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Swarm Trap in tree

Swarm Trap in tree

All beekeeping is local. These chores are for the Midlands of South Carolina or a similar climate where the bees are flying at least a few hours most days of the year. March is full of action in the bee yard from growing populations in our hives to first swarms. Weather in the Midlands can still hold surprises – last year we had two unexpected freezes which disrupted swarming but also caused some early splits to fail.

1) Towards the end of February, and the first of March, if not already done, place swarm traps with pheromone attractant or lemongrass oil attractant to catch swarms. Traps ideally should be 10 – 12 feet above ground but can be lower for convenience and safety.

2) On growing, overwintered hives, place first super at beginning of this month. Stop syrup feedings if they are making white wax indicating a flow is in progress. Plan on checks every 7 to 10 days to head off swarm preparations.

3) Inspect for laying queen, disease, etc. If warm consider spring splits early in month.

4) Swap (rotate) brood boxes if not previously done. Disruption delays swarming.

5) Checkerboarding frames above brood nest with drawn comb alternating empty with honey also provides disruption as well as food availability in case of a period of unexpected colder weather.

6) Open up brood chamber with drawn comb.

7) Look for poor queen performance and mark for queen replacement for when queens become available.

8) Notice Flowering Tulip Magnolia, Bradford Pears, Pine pollen, Yellow jasmine, Oak pollen, Azaleas starting. Note lots of pollen coming in as brood expands.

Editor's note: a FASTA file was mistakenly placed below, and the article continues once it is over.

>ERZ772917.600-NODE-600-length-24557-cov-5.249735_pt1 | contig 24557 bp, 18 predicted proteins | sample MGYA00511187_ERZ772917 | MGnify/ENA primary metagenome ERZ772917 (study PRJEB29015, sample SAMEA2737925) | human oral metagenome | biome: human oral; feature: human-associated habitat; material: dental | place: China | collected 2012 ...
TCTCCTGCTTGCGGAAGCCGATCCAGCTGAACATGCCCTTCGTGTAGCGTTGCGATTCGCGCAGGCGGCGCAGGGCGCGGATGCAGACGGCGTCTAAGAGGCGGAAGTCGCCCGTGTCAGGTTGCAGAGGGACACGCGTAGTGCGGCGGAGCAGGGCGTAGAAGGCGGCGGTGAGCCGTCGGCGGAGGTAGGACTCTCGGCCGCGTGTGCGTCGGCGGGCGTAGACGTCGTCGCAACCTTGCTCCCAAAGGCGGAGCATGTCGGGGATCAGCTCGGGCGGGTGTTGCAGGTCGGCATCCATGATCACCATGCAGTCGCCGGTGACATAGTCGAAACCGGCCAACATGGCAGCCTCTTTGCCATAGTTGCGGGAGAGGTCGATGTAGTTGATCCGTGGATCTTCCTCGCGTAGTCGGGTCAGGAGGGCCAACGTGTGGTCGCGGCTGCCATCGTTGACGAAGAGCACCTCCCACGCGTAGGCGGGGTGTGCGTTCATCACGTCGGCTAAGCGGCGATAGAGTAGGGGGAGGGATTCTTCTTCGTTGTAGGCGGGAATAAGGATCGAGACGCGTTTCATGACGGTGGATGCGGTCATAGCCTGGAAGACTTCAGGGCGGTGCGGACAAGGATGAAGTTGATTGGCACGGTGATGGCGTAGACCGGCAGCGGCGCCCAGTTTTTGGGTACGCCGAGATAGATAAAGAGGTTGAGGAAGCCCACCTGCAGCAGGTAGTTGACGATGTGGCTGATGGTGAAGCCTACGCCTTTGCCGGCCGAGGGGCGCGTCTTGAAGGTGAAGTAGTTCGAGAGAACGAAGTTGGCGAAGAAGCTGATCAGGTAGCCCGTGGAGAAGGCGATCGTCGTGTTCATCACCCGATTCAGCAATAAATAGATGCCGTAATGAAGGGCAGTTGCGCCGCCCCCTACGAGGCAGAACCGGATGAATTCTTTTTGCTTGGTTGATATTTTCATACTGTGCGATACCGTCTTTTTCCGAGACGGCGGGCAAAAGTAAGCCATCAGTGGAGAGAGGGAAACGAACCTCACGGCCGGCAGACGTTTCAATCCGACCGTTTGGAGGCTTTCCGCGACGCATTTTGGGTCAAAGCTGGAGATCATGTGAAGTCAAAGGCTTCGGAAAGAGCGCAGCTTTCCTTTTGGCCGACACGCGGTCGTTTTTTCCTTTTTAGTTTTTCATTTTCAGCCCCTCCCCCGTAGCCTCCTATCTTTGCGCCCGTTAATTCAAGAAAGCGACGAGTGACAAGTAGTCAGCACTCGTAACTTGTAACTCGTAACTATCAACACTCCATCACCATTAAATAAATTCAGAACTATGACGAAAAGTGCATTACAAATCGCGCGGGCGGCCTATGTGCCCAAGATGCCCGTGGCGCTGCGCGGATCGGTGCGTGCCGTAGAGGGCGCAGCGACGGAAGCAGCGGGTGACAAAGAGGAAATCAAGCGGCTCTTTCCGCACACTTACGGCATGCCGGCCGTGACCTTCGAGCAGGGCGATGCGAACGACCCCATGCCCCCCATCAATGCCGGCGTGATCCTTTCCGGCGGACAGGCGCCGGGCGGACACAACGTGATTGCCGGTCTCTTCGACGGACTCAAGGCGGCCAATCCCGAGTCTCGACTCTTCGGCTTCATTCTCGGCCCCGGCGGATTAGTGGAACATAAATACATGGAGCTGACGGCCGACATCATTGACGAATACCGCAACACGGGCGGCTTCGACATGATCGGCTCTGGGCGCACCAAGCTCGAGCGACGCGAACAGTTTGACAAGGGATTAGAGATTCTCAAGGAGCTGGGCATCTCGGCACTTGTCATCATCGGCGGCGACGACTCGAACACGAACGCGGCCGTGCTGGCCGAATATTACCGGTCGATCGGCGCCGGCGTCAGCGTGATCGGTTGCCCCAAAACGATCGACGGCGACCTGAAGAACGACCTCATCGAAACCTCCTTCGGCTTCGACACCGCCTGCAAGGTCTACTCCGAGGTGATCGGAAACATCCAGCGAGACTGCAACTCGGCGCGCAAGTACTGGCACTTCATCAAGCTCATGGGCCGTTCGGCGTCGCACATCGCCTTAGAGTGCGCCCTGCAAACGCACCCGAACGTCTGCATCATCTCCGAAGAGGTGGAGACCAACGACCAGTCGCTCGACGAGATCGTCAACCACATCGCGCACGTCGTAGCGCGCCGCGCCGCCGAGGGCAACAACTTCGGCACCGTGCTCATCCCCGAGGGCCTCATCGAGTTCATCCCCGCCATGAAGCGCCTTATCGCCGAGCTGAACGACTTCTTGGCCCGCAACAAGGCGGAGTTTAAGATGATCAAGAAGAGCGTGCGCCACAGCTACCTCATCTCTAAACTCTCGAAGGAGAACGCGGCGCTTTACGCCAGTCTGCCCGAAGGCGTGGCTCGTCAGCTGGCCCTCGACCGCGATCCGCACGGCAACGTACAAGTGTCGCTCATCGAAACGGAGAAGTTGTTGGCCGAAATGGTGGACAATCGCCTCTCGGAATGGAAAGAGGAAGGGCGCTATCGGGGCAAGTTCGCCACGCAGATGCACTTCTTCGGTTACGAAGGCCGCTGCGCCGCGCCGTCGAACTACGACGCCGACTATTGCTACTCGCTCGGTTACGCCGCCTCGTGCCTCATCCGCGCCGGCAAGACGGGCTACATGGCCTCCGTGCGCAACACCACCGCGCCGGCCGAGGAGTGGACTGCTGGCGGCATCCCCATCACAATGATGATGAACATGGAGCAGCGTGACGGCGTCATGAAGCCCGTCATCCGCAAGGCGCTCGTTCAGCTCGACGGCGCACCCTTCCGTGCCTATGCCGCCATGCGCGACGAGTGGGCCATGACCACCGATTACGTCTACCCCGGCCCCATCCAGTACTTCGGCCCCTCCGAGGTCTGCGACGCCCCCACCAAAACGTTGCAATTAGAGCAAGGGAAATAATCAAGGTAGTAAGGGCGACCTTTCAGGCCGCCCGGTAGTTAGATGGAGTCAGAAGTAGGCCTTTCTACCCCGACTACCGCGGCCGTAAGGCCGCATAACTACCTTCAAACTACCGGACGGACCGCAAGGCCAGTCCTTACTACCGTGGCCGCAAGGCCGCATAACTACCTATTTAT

9) If you ordered package bees make final preparations for their arrival – equipment, site preparation. Mark your calendar for package delivery day and prepare for the excitement.
10) Nucles hive orders will close early this month. Place order if needed.

11) Renew your association membership.  Attend local meetings.

12) While you still have time, read a couple articles on swarm control here and here. Many more are available: Google search “Swarm Prevention and Control.”

Spring Management: March 1-15th (Temperature above 60 degrees):

  • Rotate brood boxes if two exist or add 2nd if only one exists. If you add a brood box, place it above existing brood box. Use drawn comb if available.
  • Check the brood comb and replace frames that have excessive drone cell, are old, or have other problems.
  • Check for queen cells. Repeat every seven to ten days for about four times. If you find an capped cell, verify hive is queen-right and consider making increase by moving queen to new hive to simulate swarm.

All month:

  • Inspect queen/brood status, if weak, mark colony for re-queening when new queens are available.
  • If running 2 brood boxes, rotate boxes to maintain space for queen to lay as well as for swarm prevention technique.
  • Last week of month, place minimum 2 empty supers of drawn comb or 1 super if using frames of foundation on strong colonies (assuming no major beetle problems).
  • Medium strength colonies should receive 1 empty super if using drawn comb to allow them room to both guard and grow.
  • Replace 2-3 frames of old drawn comb in each hive body with frames of new foundation.
  • Remember to remove all medications from colony according to product label directions.

Email your Association’s Secretary asking what you can do to help, or volunteer to lend a hand in your organization. Many hands make light work. If you’d like to see your organization grow as well as offer and maintain your current level of member services your help is needed.

The above are general guidelines for the average bee colony in the Midlands of South Carolina. We all have hives that may be outperforming the average. We also have colonies that underperform the average. Use your judgement in making changes suggested here. Beekeeping is an art as well as a science. Only you know the many, many particulars associated with your physical hives as well as the general health and population of your colonies.